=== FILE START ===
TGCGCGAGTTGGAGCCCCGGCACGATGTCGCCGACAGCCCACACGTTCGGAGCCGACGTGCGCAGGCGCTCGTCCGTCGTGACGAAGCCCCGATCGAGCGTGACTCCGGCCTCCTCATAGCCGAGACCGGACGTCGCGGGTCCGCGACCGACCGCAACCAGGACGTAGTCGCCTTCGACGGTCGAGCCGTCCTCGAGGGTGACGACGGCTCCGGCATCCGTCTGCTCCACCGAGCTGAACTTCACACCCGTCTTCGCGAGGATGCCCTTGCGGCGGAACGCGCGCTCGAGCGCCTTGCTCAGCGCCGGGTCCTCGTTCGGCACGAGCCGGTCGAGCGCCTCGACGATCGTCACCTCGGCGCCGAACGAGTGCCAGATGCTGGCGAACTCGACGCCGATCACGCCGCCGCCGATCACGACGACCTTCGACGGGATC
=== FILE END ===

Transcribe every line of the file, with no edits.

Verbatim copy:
TGCGCGAGTTGGAGCCCCGGCACGATGTCGCCGACAGCCCACACGTTCGGAGCCGACGTGCGCAGGCGCTCGTCCGTCGTGACGAAGCCCCGATCGAGCGTGACTCCGGCCTCCTCATAGCCGAGACCGGACGTCGCGGGTCCGCGACCGACCGCAACCAGGACGTAGTCGCCTTCGACGGTCGAGCCGTCCTCGAGGGTGACGACGGCTCCGGCATCCGTCTGCTCCACCGAGCTGAACTTCACACCCGTCTTCGCGAGGATGCCCTTGCGGCGGAACGCGCGCTCGAGCGCCTTGCTCAGCGCCGGGTCCTCGTTCGGCACGAGCCGGTCGAGCGCCTCGACGATCGTCACCTCGGCGCCGAACGAGTGCCAGATGCTGGCGAACTCGACGCCGATCACGCCGCCGCCGATCACGACGACCTTCGACGGGATC